"I would want leave all options on the table," for example, is politicianspeak. It's probably true for Obama, who has demonstrated his principles are all up for negotiation, but it shouldn't be true for a libertarian. And since Libertarians are not going to win at this point, you might as well have a go at defending your philosophy clearly.

  • juris imprudent||

    You have to make up your mind, are you expecting a philosopher to run for President, or a politician. If he runs as a philosopher, you will get the purity you crave, but he will not garner more than a handful of votes. If he runs as a politician, you will not be satisfied with his rhetoric, but he might pull enough votes to become significant.

  • Amakudari||

    And Johnson has neither purity nor votes.

    Part of the appeal of Ron Paul was his ideological convictions. If you don't have those, or at least can't explain them, there's no way you can actually make headway as an alternative to establishment pols.

  • Sevo||

    "But he seems to lack either the systematic thinking or moral fervor that makes me trust him to reliably come to truly libertarian conclusions on many issues."

    At a small 'gathering', I had a chance to discuss with him the US defense budget vs free-riding by other nations.
    You could say he's a politician and of course he's going to weather-vane, or you could say he's open to other views. Regardless of the motives, his position on that matter wasn't fixed. Perhaps because he was willing to be engaged and offer other than pat answers, I'll go with the latter.
    And then we've always got the good/perfect dilemma.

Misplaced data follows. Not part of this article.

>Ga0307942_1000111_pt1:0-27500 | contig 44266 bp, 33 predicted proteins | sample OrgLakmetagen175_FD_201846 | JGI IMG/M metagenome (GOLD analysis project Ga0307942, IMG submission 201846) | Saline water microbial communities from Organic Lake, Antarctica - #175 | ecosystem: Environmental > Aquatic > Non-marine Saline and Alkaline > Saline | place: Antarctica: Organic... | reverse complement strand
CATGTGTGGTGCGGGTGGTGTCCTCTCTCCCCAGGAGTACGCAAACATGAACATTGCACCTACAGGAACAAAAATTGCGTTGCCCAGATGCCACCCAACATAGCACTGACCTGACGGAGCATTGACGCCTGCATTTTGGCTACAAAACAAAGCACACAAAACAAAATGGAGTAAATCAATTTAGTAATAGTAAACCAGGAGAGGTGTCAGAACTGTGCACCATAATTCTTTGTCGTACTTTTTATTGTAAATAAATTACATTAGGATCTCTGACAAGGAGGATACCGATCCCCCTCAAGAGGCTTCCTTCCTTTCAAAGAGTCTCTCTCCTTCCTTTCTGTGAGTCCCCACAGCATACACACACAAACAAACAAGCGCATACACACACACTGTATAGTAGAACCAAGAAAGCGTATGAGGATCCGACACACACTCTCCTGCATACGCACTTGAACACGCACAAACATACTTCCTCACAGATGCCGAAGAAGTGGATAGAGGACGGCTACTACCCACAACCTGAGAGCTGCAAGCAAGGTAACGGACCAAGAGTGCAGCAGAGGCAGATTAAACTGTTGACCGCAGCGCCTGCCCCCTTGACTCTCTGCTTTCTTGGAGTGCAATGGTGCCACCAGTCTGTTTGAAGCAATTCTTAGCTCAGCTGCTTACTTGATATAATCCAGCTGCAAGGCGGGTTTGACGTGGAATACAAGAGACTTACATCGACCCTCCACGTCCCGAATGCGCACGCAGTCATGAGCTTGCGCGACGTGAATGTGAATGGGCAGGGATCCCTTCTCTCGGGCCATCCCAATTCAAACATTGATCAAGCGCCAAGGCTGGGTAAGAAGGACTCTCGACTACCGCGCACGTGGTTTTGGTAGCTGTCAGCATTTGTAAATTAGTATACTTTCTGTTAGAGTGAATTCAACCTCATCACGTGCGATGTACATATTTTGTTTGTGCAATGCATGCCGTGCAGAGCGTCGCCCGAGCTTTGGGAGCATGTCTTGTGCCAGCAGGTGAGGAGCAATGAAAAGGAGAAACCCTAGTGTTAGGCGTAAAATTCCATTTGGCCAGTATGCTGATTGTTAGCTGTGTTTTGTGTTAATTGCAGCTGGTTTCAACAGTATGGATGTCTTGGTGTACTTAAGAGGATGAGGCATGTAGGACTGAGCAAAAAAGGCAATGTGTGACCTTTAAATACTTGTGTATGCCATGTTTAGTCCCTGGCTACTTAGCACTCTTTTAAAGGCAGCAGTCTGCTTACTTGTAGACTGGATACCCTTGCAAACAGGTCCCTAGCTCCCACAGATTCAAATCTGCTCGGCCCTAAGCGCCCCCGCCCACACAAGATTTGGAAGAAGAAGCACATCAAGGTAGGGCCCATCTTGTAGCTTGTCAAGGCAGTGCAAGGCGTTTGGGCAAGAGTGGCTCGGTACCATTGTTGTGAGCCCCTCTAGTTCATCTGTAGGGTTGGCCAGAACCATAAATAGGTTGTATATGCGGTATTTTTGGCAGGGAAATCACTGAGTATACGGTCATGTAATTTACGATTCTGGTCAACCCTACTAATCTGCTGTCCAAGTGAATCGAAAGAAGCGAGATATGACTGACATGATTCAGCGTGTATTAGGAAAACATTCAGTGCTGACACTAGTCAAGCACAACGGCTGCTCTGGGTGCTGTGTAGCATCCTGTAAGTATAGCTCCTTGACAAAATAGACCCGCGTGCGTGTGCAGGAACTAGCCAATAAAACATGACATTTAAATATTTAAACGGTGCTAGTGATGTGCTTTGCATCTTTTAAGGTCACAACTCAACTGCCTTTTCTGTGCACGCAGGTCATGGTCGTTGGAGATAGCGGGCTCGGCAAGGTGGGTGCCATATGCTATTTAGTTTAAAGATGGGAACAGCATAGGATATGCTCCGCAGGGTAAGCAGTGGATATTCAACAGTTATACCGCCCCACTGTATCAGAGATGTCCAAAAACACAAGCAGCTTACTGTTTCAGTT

• Flex Nasty B.I.G.||

    Seeing someone take a utilitarian approach to promotion libertarian ideas is a breath of fresh air to me. I think a lot of non-libertarians grok the moral arguments, but discard libertarianism as unworkable in real life. Johnson can make the case that they are. I say we give the guy a shot - he's certainly about 100x more libertarian than Barr & Root.

  • robc||

    Fuck utilitarianism.

    That said, Im still voting for Johnson.

  • ||

    What he said.

  • Dr. Frankenstein||

    You need some utilitarianism in your politics otherwise what's the point. If communism actually worked I'd be a communist.

  • Joe R.||

    Define "work".

  • hk||

    His foreign policy is incoherent let's be honest.

    And if non-Libertarians don't like us for some reason, it is not our job to acquiesce to them.

  • Jeff Sexton||

    hk:

    And if we DON'T draw them in - not necessarily "acquiesce" - we will continue to be irrelevant.

    We have run "pure" candidates for 40 years - and gotten NOWHERE. Not a SINGLE Electoral Vote, because the most qualified candidate we've ever run was a former Congressman who had been out of office for nearly a decade. Now we've got a 2 term former Governor - the MOST qualified person in the race - who genuinely stands a shot at picking off at least a few EVs. I say we let the man do what he needs to do, and we give him whatever we can to help him do it.

  • Alan||

    I agree. There are two points to be made - the map is not the territory, and it will be hard to get a majority of voters to vote for an ideologue.

    Reality is messy, so I want pragmatic leadership, but I also want leadership that naturally leans toward maximizing freedom.

  • Apogee||

    either the systematic thinking or moral fervor

    IMO, this country seems to have plenty of moral fervor (of whatever type) to go around.